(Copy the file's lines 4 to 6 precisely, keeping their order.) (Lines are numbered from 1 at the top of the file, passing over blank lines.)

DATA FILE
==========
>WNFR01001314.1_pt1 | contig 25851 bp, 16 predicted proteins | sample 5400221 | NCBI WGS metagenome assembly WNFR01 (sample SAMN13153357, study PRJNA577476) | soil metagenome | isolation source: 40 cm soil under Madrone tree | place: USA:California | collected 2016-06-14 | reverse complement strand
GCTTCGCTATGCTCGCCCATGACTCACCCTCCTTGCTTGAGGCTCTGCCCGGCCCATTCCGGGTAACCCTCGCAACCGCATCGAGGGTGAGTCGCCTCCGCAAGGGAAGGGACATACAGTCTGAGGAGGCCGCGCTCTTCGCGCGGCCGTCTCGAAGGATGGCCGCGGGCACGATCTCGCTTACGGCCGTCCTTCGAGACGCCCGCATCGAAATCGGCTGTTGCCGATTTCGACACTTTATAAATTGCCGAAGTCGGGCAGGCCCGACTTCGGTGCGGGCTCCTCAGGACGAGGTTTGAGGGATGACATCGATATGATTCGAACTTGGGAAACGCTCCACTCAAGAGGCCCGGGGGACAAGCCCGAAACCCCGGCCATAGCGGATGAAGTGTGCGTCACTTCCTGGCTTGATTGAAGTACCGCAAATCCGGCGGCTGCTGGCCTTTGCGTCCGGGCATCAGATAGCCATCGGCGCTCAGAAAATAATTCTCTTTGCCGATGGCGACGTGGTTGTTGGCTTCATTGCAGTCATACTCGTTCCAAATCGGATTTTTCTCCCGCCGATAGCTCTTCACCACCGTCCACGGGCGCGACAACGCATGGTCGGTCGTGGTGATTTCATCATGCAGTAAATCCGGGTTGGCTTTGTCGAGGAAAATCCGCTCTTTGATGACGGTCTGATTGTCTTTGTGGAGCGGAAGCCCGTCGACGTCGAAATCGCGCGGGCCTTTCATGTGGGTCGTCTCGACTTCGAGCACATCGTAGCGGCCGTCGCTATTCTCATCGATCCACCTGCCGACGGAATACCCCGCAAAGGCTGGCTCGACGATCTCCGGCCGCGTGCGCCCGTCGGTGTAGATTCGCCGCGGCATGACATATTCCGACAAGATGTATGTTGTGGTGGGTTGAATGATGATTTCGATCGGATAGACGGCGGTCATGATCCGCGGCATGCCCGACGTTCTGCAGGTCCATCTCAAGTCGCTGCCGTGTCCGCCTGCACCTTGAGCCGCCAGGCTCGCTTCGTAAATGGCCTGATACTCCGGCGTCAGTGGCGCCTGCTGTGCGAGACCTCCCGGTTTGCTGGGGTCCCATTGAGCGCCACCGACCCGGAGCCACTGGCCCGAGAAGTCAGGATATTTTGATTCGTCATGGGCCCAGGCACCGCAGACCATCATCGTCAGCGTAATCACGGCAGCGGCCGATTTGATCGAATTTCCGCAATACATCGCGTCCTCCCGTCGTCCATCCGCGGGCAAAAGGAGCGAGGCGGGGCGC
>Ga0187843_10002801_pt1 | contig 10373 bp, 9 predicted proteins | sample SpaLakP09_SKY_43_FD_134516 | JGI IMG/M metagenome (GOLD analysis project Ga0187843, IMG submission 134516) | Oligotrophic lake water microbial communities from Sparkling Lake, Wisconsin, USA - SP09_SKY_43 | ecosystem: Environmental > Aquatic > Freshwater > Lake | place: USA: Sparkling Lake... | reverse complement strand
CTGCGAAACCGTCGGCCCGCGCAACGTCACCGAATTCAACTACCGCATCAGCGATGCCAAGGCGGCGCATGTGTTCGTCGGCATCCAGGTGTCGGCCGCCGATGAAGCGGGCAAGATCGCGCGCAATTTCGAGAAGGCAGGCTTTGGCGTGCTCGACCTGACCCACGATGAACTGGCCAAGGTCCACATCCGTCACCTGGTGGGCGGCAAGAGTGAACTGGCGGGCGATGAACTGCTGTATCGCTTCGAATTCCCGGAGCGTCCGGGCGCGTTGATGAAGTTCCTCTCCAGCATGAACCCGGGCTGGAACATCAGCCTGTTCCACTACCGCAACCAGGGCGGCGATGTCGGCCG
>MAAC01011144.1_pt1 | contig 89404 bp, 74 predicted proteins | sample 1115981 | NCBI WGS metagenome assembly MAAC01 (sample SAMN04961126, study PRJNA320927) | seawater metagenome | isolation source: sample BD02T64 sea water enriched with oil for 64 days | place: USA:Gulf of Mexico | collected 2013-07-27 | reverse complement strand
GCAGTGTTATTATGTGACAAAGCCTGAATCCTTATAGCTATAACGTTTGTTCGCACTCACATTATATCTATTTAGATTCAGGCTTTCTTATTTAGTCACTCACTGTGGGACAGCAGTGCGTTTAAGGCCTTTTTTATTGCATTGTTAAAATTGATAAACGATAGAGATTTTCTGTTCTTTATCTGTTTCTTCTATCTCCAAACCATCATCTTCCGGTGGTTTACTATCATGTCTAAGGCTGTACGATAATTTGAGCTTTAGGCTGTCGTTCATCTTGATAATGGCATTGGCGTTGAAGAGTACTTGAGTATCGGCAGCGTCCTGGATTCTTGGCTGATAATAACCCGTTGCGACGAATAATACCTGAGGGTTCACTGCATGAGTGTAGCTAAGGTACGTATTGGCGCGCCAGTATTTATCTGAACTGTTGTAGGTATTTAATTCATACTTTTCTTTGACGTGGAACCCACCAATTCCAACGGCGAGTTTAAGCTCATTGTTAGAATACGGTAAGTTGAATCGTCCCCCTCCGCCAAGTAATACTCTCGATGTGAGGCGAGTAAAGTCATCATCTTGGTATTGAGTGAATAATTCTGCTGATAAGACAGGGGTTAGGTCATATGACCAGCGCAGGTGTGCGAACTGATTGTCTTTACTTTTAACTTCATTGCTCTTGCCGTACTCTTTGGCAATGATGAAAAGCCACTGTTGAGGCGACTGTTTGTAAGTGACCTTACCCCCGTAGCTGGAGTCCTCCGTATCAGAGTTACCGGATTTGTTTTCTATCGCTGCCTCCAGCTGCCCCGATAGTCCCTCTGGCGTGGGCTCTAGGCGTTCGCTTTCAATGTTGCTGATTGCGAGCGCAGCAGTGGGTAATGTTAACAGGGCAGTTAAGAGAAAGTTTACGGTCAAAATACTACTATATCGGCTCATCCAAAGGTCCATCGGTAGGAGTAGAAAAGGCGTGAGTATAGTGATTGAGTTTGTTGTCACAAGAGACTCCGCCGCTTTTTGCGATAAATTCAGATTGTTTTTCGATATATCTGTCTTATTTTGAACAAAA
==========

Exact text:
CTGCGAAACCGTCGGCCCGCGCAACGTCACCGAATTCAACTACCGCATCAGCGATGCCAAGGCGGCGCATGTGTTCGTCGGCATCCAGGTGTCGGCCGCCGATGAAGCGGGCAAGATCGCGCGCAATTTCGAGAAGGCAGGCTTTGGCGTGCTCGACCTGACCCACGATGAACTGGCCAAGGTCCACATCCGTCACCTGGTGGGCGGCAAGAGTGAACTGGCGGGCGATGAACTGCTGTATCGCTTCGAATTCCCGGAGCGTCCGGGCGCGTTGATGAAGTTCCTCTCCAGCATGAACCCGGGCTGGAACATCAGCCTGTTCCACTACCGCAACCAGGGCGGCGATGTCGGCCG
>MAAC01011144.1_pt1 | contig 89404 bp, 74 predicted proteins | sample 1115981 | NCBI WGS metagenome assembly MAAC01 (sample SAMN04961126, study PRJNA320927) | seawater metagenome | isolation source: sample BD02T64 sea water enriched with oil for 64 days | place: USA:Gulf of Mexico | collected 2013-07-27 | reverse complement strand
GCAGTGTTATTATGTGACAAAGCCTGAATCCTTATAGCTATAACGTTTGTTCGCACTCACATTATATCTATTTAGATTCAGGCTTTCTTATTTAGTCACTCACTGTGGGACAGCAGTGCGTTTAAGGCCTTTTTTATTGCATTGTTAAAATTGATAAACGATAGAGATTTTCTGTTCTTTATCTGTTTCTTCTATCTCCAAACCATCATCTTCCGGTGGTTTACTATCATGTCTAAGGCTGTACGATAATTTGAGCTTTAGGCTGTCGTTCATCTTGATAATGGCATTGGCGTTGAAGAGTACTTGAGTATCGGCAGCGTCCTGGATTCTTGGCTGATAATAACCCGTTGCGACGAATAATACCTGAGGGTTCACTGCATGAGTGTAGCTAAGGTACGTATTGGCGCGCCAGTATTTATCTGAACTGTTGTAGGTATTTAATTCATACTTTTCTTTGACGTGGAACCCACCAATTCCAACGGCGAGTTTAAGCTCATTGTTAGAATACGGTAAGTTGAATCGTCCCCCTCCGCCAAGTAATACTCTCGATGTGAGGCGAGTAAAGTCATCATCTTGGTATTGAGTGAATAATTCTGCTGATAAGACAGGGGTTAGGTCATATGACCAGCGCAGGTGTGCGAACTGATTGTCTTTACTTTTAACTTCATTGCTCTTGCCGTACTCTTTGGCAATGATGAAAAGCCACTGTTGAGGCGACTGTTTGTAAGTGACCTTACCCCCGTAGCTGGAGTCCTCCGTATCAGAGTTACCGGATTTGTTTTCTATCGCTGCCTCCAGCTGCCCCGATAGTCCCTCTGGCGTGGGCTCTAGGCGTTCGCTTTCAATGTTGCTGATTGCGAGCGCAGCAGTGGGTAATGTTAACAGGGCAGTTAAGAGAAAGTTTACGGTCAAAATACTACTATATCGGCTCATCCAAAGGTCCATCGGTAGGAGTAGAAAAGGCGTGAGTATAGTGATTGAGTTTGTTGTCACAAGAGACTCCGCCGCTTTTTGCGATAAATTCAGATTGTTTTTCGATATATCTGTCTTATTTTGAACAAAA